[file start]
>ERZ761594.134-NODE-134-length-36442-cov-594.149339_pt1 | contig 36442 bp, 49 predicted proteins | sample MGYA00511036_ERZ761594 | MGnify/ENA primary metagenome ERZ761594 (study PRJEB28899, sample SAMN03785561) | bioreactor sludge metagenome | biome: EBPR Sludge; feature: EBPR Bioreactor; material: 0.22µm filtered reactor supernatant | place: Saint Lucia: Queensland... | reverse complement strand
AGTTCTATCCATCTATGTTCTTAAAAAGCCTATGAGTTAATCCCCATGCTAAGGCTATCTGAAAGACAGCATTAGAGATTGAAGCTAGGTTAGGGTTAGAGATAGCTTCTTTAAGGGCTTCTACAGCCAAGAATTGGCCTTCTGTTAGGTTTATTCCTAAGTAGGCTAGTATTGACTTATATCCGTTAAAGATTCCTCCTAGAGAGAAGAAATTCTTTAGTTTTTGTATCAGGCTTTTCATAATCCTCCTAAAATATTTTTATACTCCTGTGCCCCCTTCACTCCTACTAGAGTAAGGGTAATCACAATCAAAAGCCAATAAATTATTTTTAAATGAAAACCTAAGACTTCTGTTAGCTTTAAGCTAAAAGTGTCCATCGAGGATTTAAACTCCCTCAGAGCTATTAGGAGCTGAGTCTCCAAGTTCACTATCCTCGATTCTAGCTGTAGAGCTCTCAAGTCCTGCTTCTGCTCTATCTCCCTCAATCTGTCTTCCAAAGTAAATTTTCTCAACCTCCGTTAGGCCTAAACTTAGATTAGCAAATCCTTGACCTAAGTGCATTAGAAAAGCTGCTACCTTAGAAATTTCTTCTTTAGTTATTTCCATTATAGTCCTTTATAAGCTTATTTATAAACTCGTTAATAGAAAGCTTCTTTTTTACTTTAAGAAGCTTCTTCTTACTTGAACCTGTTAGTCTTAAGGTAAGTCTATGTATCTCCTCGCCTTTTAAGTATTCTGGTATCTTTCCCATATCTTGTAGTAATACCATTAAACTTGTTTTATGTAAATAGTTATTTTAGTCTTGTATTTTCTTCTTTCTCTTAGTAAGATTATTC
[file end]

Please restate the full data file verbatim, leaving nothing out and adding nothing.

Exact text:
>ERZ761594.134-NODE-134-length-36442-cov-594.149339_pt1 | contig 36442 bp, 49 predicted proteins | sample MGYA00511036_ERZ761594 | MGnify/ENA primary metagenome ERZ761594 (study PRJEB28899, sample SAMN03785561) | bioreactor sludge metagenome | biome: EBPR Sludge; feature: EBPR Bioreactor; material: 0.22µm filtered reactor supernatant | place: Saint Lucia: Queensland... | reverse complement strand
AGTTCTATCCATCTATGTTCTTAAAAAGCCTATGAGTTAATCCCCATGCTAAGGCTATCTGAAAGACAGCATTAGAGATTGAAGCTAGGTTAGGGTTAGAGATAGCTTCTTTAAGGGCTTCTACAGCCAAGAATTGGCCTTCTGTTAGGTTTATTCCTAAGTAGGCTAGTATTGACTTATATCCGTTAAAGATTCCTCCTAGAGAGAAGAAATTCTTTAGTTTTTGTATCAGGCTTTTCATAATCCTCCTAAAATATTTTTATACTCCTGTGCCCCCTTCACTCCTACTAGAGTAAGGGTAATCACAATCAAAAGCCAATAAATTATTTTTAAATGAAAACCTAAGACTTCTGTTAGCTTTAAGCTAAAAGTGTCCATCGAGGATTTAAACTCCCTCAGAGCTATTAGGAGCTGAGTCTCCAAGTTCACTATCCTCGATTCTAGCTGTAGAGCTCTCAAGTCCTGCTTCTGCTCTATCTCCCTCAATCTGTCTTCCAAAGTAAATTTTCTCAACCTCCGTTAGGCCTAAACTTAGATTAGCAAATCCTTGACCTAAGTGCATTAGAAAAGCTGCTACCTTAGAAATTTCTTCTTTAGTTATTTCCATTATAGTCCTTTATAAGCTTATTTATAAACTCGTTAATAGAAAGCTTCTTTTTTACTTTAAGAAGCTTCTTCTTACTTGAACCTGTTAGTCTTAAGGTAAGTCTATGTATCTCCTCGCCTTTTAAGTATTCTGGTATCTTTCCCATATCTTGTAGTAATACCATTAAACTTGTTTTATGTAAATAGTTATTTTAGTCTTGTATTTTCTTCTTTCTCTTAGTAAGATTATTC